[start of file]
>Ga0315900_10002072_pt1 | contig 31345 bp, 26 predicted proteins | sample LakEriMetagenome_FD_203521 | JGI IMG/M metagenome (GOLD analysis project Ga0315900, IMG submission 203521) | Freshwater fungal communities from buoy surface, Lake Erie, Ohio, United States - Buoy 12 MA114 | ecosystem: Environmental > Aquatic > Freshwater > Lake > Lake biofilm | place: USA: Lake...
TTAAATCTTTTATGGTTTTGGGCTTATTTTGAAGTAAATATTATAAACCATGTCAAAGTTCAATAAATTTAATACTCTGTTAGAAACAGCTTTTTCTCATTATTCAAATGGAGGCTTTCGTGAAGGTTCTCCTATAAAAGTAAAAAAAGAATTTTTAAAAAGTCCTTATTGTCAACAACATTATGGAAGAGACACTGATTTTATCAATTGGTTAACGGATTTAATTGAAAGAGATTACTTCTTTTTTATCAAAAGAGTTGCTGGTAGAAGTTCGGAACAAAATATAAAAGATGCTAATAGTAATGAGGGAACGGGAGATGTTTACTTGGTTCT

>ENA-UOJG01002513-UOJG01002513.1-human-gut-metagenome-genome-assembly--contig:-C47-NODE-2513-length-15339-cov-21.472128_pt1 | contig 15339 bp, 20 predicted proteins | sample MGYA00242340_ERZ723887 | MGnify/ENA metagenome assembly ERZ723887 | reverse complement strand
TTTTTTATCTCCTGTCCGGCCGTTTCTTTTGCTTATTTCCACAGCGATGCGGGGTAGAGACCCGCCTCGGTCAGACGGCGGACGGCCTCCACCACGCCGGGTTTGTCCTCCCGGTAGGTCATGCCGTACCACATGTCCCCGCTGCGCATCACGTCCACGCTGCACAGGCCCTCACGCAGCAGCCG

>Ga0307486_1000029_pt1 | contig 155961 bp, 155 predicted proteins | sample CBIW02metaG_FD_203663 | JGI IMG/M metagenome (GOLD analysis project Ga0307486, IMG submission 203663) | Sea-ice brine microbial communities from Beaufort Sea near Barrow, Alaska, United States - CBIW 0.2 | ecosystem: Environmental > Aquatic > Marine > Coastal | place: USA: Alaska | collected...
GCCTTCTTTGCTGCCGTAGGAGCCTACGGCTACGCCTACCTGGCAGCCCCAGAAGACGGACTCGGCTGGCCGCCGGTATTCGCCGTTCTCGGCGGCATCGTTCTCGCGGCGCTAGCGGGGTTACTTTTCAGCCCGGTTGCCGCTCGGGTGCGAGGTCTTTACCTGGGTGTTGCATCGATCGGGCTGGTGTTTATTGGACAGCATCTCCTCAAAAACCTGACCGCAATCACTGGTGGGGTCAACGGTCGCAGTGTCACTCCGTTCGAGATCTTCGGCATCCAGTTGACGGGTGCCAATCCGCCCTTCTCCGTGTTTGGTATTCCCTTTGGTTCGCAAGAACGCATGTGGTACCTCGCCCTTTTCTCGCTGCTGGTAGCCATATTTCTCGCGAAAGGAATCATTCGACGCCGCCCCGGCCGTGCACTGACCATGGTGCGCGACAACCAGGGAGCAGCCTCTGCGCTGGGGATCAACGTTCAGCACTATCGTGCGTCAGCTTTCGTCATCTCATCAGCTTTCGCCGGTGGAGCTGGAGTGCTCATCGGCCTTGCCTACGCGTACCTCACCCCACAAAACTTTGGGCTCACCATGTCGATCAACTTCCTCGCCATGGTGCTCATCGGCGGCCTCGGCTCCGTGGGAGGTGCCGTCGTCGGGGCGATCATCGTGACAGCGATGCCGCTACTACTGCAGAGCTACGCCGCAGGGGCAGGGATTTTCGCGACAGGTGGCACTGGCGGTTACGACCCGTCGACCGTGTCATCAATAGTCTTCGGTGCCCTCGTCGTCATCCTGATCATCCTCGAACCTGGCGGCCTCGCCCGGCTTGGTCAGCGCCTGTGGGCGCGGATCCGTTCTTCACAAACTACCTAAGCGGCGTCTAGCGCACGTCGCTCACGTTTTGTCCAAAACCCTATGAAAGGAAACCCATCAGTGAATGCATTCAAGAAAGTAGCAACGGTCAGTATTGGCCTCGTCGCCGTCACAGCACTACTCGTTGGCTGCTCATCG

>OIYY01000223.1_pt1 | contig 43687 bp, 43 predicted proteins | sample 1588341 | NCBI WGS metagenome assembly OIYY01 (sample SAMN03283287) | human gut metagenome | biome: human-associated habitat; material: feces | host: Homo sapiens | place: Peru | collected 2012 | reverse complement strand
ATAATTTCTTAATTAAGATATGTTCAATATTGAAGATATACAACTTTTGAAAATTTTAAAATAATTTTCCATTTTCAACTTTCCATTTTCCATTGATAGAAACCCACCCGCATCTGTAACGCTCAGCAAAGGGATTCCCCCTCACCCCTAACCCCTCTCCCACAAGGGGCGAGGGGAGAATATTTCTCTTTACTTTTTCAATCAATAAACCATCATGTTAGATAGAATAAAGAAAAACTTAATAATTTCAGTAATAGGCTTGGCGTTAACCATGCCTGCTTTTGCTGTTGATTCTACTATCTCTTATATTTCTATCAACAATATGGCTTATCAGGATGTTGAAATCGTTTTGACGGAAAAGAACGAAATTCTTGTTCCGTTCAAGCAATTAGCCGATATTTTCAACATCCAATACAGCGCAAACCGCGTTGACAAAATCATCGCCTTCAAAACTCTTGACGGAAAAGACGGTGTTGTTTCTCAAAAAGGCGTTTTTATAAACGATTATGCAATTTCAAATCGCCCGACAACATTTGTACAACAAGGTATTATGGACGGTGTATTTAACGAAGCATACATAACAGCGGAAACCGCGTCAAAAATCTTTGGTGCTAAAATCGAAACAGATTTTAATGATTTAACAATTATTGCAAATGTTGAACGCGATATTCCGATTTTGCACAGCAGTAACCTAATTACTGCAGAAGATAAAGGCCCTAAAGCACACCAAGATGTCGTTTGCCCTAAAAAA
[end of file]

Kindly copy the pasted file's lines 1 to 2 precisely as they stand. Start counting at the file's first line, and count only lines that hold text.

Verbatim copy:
>Ga0315900_10002072_pt1 | contig 31345 bp, 26 predicted proteins | sample LakEriMetagenome_FD_203521 | JGI IMG/M metagenome (GOLD analysis project Ga0315900, IMG submission 203521) | Freshwater fungal communities from buoy surface, Lake Erie, Ohio, United States - Buoy 12 MA114 | ecosystem: Environmental > Aquatic > Freshwater > Lake > Lake biofilm | place: USA: Lake...
TTAAATCTTTTATGGTTTTGGGCTTATTTTGAAGTAAATATTATAAACCATGTCAAAGTTCAATAAATTTAATACTCTGTTAGAAACAGCTTTTTCTCATTATTCAAATGGAGGCTTTCGTGAAGGTTCTCCTATAAAAGTAAAAAAAGAATTTTTAAAAAGTCCTTATTGTCAACAACATTATGGAAGAGACACTGATTTTATCAATTGGTTAACGGATTTAATTGAAAGAGATTACTTCTTTTTTATCAAAAGAGTTGCTGGTAGAAGTTCGGAACAAAATATAAAAGATGCTAATAGTAATGAGGGAACGGGAGATGTTTACTTGGTTCT